Using Primary Sources

The following is an excerpt adapted from my doctoral dissertation (Inglebret, 2001) that holds relevance to curriculum designers, teachers, and students desiring to honor tribal legacies.

Accessing cultural resources (primary sources) in a particular community provides the key to designing teachings (curriculum units) that honor tribal legacies. My colleague and mentor, CHiXapkaid, traditional bearer for the Southern Puget Salish peoples, provides the following advice.

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It can be seen that the sovereign status of American Indian Nations should be recognized when accessing cultural resources for inclusion in teachings. Many tribes have a culture committee that is specifically charged with overseeing use of cultural resources, inclusive of Indigenous languages. Access and use of cultural resources will involve collaboration with this committee.

Further consideration should be given to the manner in which cultural information is accessed. Elders are often the wisdom keepers who transmit cultural knowledge from one generation to the next. Acquiring information from elders is a delicate process that should be carried out carefully. A community member shared that

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This statement highlights some factors to consider when gathering cultural information from elders. It also introduces the concept of sacred teachings and the existence of boundaries related to the acquisition and use of Indigenous knowledge.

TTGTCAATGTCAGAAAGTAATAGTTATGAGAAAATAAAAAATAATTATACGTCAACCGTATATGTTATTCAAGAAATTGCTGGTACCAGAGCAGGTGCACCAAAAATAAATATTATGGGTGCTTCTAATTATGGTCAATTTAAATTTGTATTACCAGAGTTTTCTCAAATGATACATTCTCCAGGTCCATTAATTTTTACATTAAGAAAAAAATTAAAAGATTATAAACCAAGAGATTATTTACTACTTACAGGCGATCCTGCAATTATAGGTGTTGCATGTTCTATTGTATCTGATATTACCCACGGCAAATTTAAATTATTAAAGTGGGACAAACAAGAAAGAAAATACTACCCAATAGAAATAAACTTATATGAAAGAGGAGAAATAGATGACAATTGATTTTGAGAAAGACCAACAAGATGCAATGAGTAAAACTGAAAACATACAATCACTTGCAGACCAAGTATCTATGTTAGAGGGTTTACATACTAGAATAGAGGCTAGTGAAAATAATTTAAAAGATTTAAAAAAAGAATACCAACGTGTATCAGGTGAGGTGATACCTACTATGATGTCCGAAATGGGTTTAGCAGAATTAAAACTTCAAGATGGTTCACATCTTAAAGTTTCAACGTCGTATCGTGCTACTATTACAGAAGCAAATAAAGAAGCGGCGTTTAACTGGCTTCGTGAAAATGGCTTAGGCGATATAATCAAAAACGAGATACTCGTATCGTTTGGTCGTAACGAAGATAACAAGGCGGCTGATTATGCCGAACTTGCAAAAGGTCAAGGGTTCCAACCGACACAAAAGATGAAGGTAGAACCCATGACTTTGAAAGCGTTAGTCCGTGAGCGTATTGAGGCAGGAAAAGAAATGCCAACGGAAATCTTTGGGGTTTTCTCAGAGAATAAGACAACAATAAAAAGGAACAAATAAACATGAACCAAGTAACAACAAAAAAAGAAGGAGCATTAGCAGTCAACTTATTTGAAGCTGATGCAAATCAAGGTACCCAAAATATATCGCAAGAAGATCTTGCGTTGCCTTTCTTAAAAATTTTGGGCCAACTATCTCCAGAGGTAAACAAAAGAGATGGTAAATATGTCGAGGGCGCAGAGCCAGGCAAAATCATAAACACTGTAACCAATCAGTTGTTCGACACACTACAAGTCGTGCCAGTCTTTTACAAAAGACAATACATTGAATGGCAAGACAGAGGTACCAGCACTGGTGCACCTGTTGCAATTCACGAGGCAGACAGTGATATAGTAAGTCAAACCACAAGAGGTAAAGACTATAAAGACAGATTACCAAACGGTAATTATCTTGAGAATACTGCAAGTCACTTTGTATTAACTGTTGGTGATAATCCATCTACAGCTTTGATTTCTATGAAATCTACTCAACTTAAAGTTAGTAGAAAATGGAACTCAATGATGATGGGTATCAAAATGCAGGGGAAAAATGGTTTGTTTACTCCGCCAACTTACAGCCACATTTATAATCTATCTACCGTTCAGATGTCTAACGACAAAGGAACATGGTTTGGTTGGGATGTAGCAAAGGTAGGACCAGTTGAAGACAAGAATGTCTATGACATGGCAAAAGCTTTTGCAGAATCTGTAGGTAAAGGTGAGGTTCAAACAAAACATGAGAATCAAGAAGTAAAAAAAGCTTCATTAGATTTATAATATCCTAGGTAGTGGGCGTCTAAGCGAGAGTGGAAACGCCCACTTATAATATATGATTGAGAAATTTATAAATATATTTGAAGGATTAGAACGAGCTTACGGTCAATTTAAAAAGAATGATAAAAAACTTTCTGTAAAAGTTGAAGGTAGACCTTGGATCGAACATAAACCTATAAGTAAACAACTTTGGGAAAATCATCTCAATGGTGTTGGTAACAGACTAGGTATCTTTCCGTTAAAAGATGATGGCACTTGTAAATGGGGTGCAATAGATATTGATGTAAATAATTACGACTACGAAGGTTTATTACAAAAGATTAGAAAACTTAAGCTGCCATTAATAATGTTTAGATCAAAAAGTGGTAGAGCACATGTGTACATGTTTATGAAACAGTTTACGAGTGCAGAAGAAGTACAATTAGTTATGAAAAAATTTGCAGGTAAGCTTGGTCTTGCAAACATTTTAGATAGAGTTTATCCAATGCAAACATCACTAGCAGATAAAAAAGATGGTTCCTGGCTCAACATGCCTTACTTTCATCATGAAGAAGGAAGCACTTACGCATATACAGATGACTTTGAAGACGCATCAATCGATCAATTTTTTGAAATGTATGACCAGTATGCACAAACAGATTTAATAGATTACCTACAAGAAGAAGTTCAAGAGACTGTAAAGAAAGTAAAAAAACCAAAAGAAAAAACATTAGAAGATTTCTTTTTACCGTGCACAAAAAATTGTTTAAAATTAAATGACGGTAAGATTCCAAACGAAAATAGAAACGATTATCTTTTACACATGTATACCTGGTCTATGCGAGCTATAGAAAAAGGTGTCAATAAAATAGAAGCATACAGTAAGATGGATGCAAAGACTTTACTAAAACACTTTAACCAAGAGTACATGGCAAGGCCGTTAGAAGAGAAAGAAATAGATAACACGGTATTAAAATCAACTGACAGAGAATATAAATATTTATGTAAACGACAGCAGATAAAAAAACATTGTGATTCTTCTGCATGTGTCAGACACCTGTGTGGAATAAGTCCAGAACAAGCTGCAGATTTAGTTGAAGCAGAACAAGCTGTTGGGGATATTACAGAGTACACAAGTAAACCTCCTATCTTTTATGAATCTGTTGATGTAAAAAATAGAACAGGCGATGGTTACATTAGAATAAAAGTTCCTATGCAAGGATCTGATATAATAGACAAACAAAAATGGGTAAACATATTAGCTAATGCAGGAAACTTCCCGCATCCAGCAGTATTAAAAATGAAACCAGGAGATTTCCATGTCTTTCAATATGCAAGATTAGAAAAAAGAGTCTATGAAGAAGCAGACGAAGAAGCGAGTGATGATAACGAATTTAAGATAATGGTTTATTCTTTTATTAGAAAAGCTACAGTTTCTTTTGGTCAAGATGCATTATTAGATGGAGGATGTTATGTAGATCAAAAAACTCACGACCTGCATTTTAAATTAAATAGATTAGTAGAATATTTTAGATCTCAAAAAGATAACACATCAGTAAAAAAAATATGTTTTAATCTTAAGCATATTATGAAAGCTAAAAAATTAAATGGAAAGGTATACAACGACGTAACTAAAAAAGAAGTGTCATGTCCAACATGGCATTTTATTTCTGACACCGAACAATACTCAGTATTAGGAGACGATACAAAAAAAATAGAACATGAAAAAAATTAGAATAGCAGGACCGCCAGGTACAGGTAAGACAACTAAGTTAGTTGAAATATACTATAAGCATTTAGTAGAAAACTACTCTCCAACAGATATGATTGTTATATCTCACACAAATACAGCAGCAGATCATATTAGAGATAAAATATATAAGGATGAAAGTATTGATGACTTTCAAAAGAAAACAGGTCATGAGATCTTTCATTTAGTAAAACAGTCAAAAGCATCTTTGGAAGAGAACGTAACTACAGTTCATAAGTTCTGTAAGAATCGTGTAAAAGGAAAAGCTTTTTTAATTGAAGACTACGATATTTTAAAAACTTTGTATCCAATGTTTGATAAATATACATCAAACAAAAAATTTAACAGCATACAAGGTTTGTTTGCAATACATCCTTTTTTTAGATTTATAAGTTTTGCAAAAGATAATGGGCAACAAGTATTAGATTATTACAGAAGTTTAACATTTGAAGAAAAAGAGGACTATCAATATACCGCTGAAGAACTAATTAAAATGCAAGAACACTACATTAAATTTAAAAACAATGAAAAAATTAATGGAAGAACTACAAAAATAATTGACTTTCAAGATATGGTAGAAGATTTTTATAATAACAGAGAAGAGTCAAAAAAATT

Tribal community members have emphasized the need to respect cultural boundaries. The existence of “private knowledge” that was not to be shared was acknowledged. Specifically, it was stated that Indians “don’t want to share certain things with people.” Among these, religion, spiritual concepts, and activities associated with the smokehouse were considered sacred and out of bounds. It was pointed out that teaching of some content material should only occur within specific time periods, in specific contexts, and only via certain people. Thus, an important facet of curriculum design is to ask questions, such as “What should be taught?”, “What should not be taught?”, Who should teach it?”, and “Where do we draw the line for public school teachers?” It was evident that care must be taken in the process of accessing, as well as in using cultural information, so that respect is shown for underlying cultural beliefs.